COGS *and Revenue*. The foundation for our forecasts is the economic relationship between the variables in our industry. Once we have price and/or yield forecasts, we can add other forecasts by treating them as dependent variables. Two variables of economic necessity must be highly correlated are costs and revenue. For example, we may expect to find that COGS has a predictable relationship to sales since the more we produce and sale the more expenses we are likely to occur. Therefore, once we have sales forecasts, we can forecast COGS using established relationships observed from past data.

One other relationship is the difference between revenue and costs. We can be confident that this difference is bounded. Otherwise, if the difference were strongly positive, competitors would flock to our industry and begin replicating our operations. If the difference is negative for a significant period of time, we will become insolvent and leave the industry. Taxes will be some function of the difference between revenue and sales. Changes in comparatives advantages and preferences may also be included in the description of how the variables are related. Future preferences will influence demand for what we produce.

Changes in comparative advantage—who can produce least expensively and where—will also influence revenue and expenses. Favorable increases in comparative advantage will reduce our costs and put us in a position to expand our operation. And as we increase in sophistication, we might worry about local, national, and international politics that may influence tariffs and the challenges of competing in a global economy.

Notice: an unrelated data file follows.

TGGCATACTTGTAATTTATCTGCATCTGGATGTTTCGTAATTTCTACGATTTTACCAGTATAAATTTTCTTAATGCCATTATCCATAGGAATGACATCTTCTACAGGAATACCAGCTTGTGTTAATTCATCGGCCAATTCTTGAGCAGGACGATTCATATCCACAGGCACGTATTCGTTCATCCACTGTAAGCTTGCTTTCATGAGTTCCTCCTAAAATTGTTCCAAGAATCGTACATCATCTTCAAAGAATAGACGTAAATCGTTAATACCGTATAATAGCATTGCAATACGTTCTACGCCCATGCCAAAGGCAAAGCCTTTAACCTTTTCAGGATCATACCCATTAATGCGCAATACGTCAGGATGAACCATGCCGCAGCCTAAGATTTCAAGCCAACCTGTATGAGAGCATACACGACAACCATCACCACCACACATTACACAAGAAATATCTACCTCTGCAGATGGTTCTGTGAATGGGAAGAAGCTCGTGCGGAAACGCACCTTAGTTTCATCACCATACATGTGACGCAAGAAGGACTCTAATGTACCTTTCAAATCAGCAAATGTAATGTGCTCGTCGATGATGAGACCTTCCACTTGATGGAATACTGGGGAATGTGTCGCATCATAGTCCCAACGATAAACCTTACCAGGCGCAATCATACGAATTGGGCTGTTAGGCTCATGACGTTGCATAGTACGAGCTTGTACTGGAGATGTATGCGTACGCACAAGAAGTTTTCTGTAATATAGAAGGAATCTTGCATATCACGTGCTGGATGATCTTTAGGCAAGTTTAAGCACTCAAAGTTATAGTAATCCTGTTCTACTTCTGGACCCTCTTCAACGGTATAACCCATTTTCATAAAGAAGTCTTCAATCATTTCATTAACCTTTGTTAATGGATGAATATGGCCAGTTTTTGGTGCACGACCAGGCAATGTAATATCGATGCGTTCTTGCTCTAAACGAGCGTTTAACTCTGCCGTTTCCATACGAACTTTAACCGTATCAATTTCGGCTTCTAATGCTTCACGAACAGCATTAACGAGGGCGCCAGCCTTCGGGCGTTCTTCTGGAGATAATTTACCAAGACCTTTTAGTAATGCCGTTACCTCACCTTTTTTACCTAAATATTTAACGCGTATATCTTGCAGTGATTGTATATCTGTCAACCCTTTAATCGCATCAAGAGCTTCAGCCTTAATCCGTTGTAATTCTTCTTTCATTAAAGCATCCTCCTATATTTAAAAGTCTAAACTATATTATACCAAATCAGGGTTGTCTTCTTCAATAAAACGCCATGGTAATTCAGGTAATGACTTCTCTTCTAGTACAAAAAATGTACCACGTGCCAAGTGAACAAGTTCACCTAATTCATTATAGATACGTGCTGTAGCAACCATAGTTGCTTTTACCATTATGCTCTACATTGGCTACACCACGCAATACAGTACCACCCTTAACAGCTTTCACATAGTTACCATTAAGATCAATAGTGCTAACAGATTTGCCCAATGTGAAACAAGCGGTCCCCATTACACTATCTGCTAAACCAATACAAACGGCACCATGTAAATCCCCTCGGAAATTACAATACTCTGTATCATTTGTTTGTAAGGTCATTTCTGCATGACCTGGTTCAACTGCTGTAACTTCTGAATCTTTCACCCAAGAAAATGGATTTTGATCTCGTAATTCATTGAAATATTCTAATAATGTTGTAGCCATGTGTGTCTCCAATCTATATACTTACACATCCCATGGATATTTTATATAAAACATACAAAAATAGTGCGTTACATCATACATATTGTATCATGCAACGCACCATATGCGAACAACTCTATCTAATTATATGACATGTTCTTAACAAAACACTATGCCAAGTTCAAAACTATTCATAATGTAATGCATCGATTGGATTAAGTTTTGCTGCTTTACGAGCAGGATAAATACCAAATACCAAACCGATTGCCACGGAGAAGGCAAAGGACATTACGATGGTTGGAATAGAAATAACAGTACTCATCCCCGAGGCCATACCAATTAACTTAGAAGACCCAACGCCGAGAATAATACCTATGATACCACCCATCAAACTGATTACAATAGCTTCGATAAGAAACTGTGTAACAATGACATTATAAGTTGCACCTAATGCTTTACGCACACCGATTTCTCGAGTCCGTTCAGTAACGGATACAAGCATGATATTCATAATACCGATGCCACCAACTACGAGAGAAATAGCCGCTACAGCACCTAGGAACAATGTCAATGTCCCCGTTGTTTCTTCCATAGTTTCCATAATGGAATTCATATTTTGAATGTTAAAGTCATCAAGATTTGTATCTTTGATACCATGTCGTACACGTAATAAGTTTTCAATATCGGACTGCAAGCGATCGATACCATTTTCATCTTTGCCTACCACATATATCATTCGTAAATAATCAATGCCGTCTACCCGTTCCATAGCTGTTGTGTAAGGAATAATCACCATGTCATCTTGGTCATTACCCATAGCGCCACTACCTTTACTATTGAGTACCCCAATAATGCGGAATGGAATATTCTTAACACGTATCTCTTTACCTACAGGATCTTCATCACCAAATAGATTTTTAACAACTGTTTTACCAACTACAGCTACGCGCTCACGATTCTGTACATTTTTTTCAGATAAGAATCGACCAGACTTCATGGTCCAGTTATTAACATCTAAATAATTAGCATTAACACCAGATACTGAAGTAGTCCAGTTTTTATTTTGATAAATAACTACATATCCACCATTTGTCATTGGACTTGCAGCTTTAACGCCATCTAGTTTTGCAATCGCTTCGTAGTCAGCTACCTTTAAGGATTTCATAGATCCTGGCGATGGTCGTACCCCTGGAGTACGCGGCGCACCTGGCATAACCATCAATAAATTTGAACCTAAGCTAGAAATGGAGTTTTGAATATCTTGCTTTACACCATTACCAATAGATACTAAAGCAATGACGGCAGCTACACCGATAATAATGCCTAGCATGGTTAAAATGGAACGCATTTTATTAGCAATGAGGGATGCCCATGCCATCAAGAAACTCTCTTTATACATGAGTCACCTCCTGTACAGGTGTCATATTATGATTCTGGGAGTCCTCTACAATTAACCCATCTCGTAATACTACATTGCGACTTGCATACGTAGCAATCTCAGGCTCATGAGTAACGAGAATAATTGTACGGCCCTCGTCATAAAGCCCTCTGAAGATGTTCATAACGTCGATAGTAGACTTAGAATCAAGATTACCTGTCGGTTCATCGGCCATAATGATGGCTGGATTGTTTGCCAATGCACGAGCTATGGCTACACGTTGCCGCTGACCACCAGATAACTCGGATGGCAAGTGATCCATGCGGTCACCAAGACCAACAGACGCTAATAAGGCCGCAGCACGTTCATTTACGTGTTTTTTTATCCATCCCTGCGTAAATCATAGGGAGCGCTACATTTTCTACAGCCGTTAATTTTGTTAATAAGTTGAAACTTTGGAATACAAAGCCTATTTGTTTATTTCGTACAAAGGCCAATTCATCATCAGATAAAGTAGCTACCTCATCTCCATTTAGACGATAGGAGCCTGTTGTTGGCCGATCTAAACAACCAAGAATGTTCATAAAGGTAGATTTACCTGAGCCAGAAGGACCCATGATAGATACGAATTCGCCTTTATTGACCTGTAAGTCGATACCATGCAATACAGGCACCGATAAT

Consider COGS in Table 11.1. In this example, we estimated COGS to be on average 45% of sales. Sales have been forecast to increase by 3 percent from base sales we observed in the CFS that described the firm. As a result, COGS will also increase by 3% maintaining a constant relationship of 45% between sales and COGS.

Still another method for estimating future cash revenue and expense cash flow is to employ someone else’s guesses about the future. This is difficult because our investment and earning potential is often unique to our own firm. Still there are guesses about the future that are related to our own investment’s future. And there are sophisticated forecasting firms and experts who make predictions about the future relevant to our own investment. For example, a dairy firm might be interested in forecasted milk prices or the expected cost of feed. Firms related to home sales would find future interest rate forecasts to be relevant since the demand for homes can be expected to be related to the cost of home financing. Indeed, most investments can be tied to some future forecast that is relevant.

*COGS and OE*. Associated with the business include what economists refer to as fixed and variable costs. We treat COGS as variable costs that follow the investment’s cash revenue. In addition, we impose on the relationship between CR and COGS the restriction that long-term, Sales>COGS. OE are costs difficult to assign to any one production activity and vary over time. In our simplified analysis, we did not assume any OE. This is an unreasonable assumption since such fixed costs such as insurance, rental of office and storage space, and licenses all produce fixed costs. In the previous four years, fixed costs were $350, $390, $450, $515. In addition, in the most recent two years, Lon was required to rent addition space that cost $100 in each period. We use the OE observations and estimate the following equation using our observed data.